Hiram Charlton took on the publication of the Genealogical and Family History of the State of Vermont for Lewis Publishing. In it, he enlisted the assistance of living residents of the state in providing biographical and genealogical details about their family, and then he published all 1104 family histories in two distinct volumes.
In this volume will be found a record of many whose lives are worthy the imitation of coming generations. It tells how some, commencing life in poverty, by industry and economy have accumulated wealth. It tells how others, with limited advantages for securing an education, have become learned men and women, with an influence extending
In the 1980’s a series of newsletters were published four times a year by Seneca County NY featuring historical information concerning Seneca county and her past residents. The current historian for Seneca County placed these online using PDF files. One of the main features of each edition were biographical sketches of early settlers of Seneca
James Smith, pioneer, was born in Franklin county, Pennsylvania, in 1737. When he was eighteen years of age he was captured by the Indians, was adopted into one of their tribes, and lived with them as one of themselves until his escape in 1759. He became a lieutenant under General Bouquet during the expedition against the Ohio Indians in 1764, and was captain of a company of rangers in Lord Dunmore’s War. In 1775 he was promoted to major of militia. He served in the Pennsylvania convention in 1776, and in the assembly in 1776-77. In the latter year he was commissioned colonel in command on the frontiers, and performed distinguished services. Smith moved to Kentucky in 1788. He was a member of the Danville convention, and represented Bourbon county for many years in the legislature. He died in Washington county, Kentucky, in 1812. The following narrative of his experience as member of an Indian tribe is from his own book entitled “Remarkable Adventures in the Life and Travels of Colonel James Smith,” printed at Lexington, Kentucky, in 1799. It affords a striking contrast to the terrible experiences of the other captives whose stories are republished in this book; for he was well treated, and stayed so long with his red captors that he acquired expert knowledge of their arts and customs, and deep insight into their character.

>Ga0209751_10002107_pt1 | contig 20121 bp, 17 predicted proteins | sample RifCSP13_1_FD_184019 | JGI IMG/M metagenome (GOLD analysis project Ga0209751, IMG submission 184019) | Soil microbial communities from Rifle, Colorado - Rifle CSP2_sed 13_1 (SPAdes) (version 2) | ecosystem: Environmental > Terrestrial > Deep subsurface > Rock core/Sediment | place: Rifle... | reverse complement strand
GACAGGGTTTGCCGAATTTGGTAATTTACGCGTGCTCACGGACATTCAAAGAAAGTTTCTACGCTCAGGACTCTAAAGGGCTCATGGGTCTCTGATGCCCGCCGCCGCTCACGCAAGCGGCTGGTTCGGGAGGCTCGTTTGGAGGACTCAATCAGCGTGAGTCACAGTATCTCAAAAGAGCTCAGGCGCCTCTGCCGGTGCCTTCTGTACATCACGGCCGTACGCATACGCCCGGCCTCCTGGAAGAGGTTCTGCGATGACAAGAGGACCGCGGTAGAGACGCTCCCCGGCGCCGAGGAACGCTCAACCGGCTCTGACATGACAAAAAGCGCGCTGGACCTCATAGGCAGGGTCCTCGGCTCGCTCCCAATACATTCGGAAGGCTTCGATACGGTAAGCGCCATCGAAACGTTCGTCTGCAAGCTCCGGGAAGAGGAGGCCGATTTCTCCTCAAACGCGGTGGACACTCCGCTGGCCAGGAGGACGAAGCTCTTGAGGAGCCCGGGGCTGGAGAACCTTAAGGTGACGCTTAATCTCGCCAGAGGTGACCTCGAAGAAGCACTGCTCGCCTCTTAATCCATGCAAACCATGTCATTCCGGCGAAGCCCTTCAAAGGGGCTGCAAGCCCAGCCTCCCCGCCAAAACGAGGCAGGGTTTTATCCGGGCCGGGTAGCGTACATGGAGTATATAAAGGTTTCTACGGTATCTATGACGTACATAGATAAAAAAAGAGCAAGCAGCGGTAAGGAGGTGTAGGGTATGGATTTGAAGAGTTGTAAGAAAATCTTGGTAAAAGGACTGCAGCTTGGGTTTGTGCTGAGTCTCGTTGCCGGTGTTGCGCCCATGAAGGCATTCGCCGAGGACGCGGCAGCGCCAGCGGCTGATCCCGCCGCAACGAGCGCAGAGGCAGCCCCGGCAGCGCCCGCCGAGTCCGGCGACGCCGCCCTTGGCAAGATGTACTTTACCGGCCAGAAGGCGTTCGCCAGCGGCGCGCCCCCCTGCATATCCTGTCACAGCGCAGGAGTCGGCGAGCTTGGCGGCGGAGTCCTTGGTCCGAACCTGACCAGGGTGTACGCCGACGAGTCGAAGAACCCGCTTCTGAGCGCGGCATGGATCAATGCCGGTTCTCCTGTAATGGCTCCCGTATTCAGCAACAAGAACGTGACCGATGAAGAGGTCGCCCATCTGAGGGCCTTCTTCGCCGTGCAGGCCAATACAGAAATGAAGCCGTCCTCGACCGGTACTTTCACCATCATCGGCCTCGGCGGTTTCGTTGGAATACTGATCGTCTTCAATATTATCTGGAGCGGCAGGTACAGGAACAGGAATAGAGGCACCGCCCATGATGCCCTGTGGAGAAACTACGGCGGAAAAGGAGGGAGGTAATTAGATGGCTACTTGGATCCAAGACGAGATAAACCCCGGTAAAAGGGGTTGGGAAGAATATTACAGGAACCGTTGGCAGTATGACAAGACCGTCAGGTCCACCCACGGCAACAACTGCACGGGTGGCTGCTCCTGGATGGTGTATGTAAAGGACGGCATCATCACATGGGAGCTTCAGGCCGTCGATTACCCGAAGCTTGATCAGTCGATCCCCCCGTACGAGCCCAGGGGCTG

Napoleon Bonaparte had turned his eagle eye to the rich province of Louisiana, and it was ceded by Spain to France. He contemplated its occupation, with a large army, and probably entertained designs of conquest against portions of the United States; but, becoming deeply involved in wars with the whole of Europe, he reluctantly relinquished
H. M. Horton, the leading druggist of Burns, came to Grant County in 1885, locating in Diamond Valley, where he followed his profession of dentistry. In 1891 he started in the drug business, and has gradually forged to the front until today he has the largest store in Eastern Oregon off the railroad. It is
Judge Albert H. Horton was identified with the State of Kansas for a period of more than fifty years in the most important phases of its civil and judicial development. His great influence extended from the year of its birth in 1861 to the time of his own death in 1902. For nearly twenty years
Simeon Horton, born at Milton, Mass., in 1784, came to Hinsdale about 1816, and finally located a home on road 15, where his son’s widow, Mrs. Mary A.. now resides. Here he remained till his death in 186o, aged seventysix years. He was a prominent man in town affairs, held the offices of selectman and
Z. M. HORTON was born in territory now embraced in Stone County, Arkansas, September 27, 1858. Moved with his parents to North Carolina in 1861, and returned to Arkansas in 1869, and has ever since resided in Baxter County, Arkansas Was educated at Mountain Home Male and Female Academy, of Mountain Home, Arkansas Quit school
Horton, William Perry; dentist; born, Pittsfield, Vt., Oct. 23, 1832; son of Dennis and Nancy B. McClellan Horton; educated in Wallingford, Vt.; preparing for college at Castleton Seminary; taught district school for seven years; in October, 1844, came to Cleveland, and in 1845, entered Oberlin College; after a year’s literary course took dental course in